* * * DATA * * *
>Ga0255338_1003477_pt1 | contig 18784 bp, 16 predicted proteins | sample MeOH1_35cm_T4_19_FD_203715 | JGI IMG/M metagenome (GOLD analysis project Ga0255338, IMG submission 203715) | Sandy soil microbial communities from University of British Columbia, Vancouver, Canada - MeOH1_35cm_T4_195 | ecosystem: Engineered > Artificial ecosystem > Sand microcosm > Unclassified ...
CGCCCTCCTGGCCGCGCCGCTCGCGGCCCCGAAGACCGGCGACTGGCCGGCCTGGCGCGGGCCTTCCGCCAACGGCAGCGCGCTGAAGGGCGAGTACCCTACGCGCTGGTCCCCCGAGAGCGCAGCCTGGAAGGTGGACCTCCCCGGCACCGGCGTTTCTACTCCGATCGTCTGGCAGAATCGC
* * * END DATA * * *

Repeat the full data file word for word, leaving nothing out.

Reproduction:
>Ga0255338_1003477_pt1 | contig 18784 bp, 16 predicted proteins | sample MeOH1_35cm_T4_19_FD_203715 | JGI IMG/M metagenome (GOLD analysis project Ga0255338, IMG submission 203715) | Sandy soil microbial communities from University of British Columbia, Vancouver, Canada - MeOH1_35cm_T4_195 | ecosystem: Engineered > Artificial ecosystem > Sand microcosm > Unclassified ...
CGCCCTCCTGGCCGCGCCGCTCGCGGCCCCGAAGACCGGCGACTGGCCGGCCTGGCGCGGGCCTTCCGCCAACGGCAGCGCGCTGAAGGGCGAGTACCCTACGCGCTGGTCCCCCGAGAGCGCAGCCTGGAAGGTGGACCTCCCCGGCACCGGCGTTTCTACTCCGATCGTCTGGCAGAATCGC